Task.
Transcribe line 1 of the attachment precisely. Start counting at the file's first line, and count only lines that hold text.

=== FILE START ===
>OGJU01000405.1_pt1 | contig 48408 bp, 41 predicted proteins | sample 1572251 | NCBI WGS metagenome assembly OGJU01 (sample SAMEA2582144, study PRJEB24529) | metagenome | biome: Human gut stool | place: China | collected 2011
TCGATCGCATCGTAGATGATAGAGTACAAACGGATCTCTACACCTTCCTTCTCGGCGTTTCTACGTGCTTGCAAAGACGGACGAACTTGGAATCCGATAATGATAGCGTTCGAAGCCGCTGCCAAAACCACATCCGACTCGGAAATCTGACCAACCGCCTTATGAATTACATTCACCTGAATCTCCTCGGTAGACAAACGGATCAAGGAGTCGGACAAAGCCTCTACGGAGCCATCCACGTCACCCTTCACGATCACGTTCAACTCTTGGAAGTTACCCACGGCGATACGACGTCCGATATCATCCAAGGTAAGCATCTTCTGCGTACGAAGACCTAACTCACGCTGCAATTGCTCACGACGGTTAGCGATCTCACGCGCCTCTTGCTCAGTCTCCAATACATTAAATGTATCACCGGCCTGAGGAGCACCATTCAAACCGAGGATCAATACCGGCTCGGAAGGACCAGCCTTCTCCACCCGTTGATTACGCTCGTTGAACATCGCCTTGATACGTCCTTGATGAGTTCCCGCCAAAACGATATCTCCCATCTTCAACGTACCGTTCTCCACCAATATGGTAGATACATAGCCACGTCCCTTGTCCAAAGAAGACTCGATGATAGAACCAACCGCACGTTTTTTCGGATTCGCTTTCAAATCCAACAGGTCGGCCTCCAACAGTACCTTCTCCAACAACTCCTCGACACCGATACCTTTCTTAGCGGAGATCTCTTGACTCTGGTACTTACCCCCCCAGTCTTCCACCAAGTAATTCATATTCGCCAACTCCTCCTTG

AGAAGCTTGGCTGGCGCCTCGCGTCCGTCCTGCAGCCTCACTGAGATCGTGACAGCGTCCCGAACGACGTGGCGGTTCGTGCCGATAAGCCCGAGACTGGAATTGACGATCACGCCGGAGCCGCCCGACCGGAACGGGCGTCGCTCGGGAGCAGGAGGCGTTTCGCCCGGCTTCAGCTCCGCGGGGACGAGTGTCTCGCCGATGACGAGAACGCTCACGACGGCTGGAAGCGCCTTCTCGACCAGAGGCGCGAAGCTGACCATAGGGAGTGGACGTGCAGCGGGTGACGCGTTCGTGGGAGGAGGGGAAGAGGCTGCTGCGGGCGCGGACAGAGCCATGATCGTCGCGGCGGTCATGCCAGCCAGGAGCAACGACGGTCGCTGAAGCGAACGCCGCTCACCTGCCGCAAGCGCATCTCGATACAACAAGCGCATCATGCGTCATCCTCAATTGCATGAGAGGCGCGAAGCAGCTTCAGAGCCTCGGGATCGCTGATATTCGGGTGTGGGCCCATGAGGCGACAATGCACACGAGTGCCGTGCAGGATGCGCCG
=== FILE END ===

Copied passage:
>OGJU01000405.1_pt1 | contig 48408 bp, 41 predicted proteins | sample 1572251 | NCBI WGS metagenome assembly OGJU01 (sample SAMEA2582144, study PRJEB24529) | metagenome | biome: Human gut stool | place: China | collected 2011